Which redpoll actually in the arctic
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What a sweet little thing.
Wonder if it could actually migrate all the way here, took me 2.5 days by train and plane, suspect it might take a Redpoll a bit longer.
The actual distance between Kirovsk and the Shetland Isles is just over 1800km in a roughly south-westerly direction. This sort of distance isn't a problem for a small bird (and species including Goldcrests probably do travel to Britain from this region). Studies like this one http://blx1.bto.org/pdf/ringmigration/24_2/hall-karlsson.pdf have shown that small birds may typically travel 2-300km at a time on sucessive nights.
It's most likely that this bird didn't reach our shores though unless it was lost - Common Redpolls from north-east Russia and Finland tend to migrate south-east to central Russia. The ones that reach Britain and central Europe come from the rest of Scandinavia (at least that's what current understanding from ringing recoveries tells us!).
Thanks for that very intersting comment. I am testing the system again here and have put up an image from google earth showing the distance from Norway to Scotland across the often stormy north sea. It turns out that its longer than the 2-300km unless they go via shetland or one of the further south routes.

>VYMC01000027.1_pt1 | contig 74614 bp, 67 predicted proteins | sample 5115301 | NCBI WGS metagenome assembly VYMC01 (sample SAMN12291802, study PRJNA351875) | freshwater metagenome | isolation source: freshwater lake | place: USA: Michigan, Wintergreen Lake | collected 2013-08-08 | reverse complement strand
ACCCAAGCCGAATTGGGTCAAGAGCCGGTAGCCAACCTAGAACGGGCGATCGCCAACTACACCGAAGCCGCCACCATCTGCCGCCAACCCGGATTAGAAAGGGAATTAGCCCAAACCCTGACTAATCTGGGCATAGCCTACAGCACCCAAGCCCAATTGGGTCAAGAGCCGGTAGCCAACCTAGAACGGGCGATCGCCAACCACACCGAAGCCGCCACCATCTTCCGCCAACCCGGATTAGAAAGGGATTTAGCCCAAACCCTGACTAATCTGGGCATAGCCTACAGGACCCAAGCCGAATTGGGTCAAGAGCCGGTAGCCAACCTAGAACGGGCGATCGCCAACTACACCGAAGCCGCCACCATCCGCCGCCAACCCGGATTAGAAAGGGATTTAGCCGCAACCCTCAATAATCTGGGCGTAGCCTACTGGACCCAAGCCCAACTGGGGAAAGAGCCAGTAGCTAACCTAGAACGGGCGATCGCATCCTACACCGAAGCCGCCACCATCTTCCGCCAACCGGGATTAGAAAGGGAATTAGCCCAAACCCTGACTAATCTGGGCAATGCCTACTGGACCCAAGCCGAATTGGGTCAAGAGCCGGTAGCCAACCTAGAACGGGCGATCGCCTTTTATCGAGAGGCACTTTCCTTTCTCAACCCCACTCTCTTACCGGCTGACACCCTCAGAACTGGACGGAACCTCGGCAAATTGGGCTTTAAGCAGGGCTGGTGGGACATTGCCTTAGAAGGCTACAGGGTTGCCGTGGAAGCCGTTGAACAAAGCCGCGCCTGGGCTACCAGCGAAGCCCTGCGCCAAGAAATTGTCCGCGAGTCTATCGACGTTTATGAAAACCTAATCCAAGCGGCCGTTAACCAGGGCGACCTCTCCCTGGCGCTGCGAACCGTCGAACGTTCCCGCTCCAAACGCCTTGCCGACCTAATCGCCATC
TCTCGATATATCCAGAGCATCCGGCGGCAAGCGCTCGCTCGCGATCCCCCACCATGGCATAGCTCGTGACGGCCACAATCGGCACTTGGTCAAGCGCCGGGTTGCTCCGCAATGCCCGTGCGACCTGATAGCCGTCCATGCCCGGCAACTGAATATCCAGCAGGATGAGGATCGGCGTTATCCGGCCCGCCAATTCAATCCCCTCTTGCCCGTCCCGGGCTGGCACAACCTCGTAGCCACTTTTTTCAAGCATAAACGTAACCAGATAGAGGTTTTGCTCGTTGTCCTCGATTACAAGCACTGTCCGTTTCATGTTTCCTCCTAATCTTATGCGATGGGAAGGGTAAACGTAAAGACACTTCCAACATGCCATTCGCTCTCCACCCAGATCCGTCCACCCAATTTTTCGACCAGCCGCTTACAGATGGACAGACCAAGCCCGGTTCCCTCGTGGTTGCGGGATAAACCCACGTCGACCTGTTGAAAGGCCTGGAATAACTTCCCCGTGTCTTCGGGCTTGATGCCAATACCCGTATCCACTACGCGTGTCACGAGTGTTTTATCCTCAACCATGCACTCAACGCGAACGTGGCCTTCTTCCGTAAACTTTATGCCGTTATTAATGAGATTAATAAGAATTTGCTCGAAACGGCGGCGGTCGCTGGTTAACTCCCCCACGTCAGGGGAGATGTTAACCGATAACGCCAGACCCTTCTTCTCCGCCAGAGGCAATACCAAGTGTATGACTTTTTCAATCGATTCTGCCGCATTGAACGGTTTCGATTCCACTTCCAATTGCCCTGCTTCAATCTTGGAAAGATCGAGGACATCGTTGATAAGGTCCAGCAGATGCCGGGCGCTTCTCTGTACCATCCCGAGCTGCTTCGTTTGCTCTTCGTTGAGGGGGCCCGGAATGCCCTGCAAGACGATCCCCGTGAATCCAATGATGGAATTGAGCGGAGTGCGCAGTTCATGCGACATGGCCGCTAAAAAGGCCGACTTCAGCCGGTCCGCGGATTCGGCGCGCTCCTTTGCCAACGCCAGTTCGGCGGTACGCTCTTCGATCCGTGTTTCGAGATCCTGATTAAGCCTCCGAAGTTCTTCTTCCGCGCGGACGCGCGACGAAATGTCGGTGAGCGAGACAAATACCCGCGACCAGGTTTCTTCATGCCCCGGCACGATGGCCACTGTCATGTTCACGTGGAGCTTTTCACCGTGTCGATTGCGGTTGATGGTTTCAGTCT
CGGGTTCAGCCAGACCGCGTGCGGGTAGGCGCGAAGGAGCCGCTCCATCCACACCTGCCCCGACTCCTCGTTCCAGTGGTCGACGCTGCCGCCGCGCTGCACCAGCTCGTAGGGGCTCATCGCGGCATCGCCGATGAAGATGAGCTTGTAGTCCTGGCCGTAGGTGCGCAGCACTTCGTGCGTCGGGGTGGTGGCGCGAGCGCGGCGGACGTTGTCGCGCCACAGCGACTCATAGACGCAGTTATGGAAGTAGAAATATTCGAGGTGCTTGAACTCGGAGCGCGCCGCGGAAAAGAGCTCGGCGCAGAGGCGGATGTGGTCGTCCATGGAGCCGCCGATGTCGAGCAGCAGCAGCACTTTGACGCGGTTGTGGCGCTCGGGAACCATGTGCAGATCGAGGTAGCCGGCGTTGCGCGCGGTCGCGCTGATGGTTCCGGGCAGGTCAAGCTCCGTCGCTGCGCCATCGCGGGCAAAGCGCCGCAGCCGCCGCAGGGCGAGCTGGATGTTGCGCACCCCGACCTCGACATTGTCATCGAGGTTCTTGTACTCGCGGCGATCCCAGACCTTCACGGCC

Kirovsk is somewhere above the W in White sea.
Remarkable that these small birds can make these long sea crossings.
The 200 to 300km/day from the study I linked above is an average figure. Obstacles like the North Sea are crossed by large numbers of small birds each spring and autumn, with only a very small percentage of these making a pit stop on the way (some do land on boats and/or oil rigs).
Try internet searches for the bird "name & number" combinations below for a couple of stories of long distance flights by birds;
(380miles or 611km from Norway to Yorkshire within 24hrs).
(7,150miles/11,500km from Alaska to New Zealand without stopping).
Lat/Lng: 67.673434, 33.613882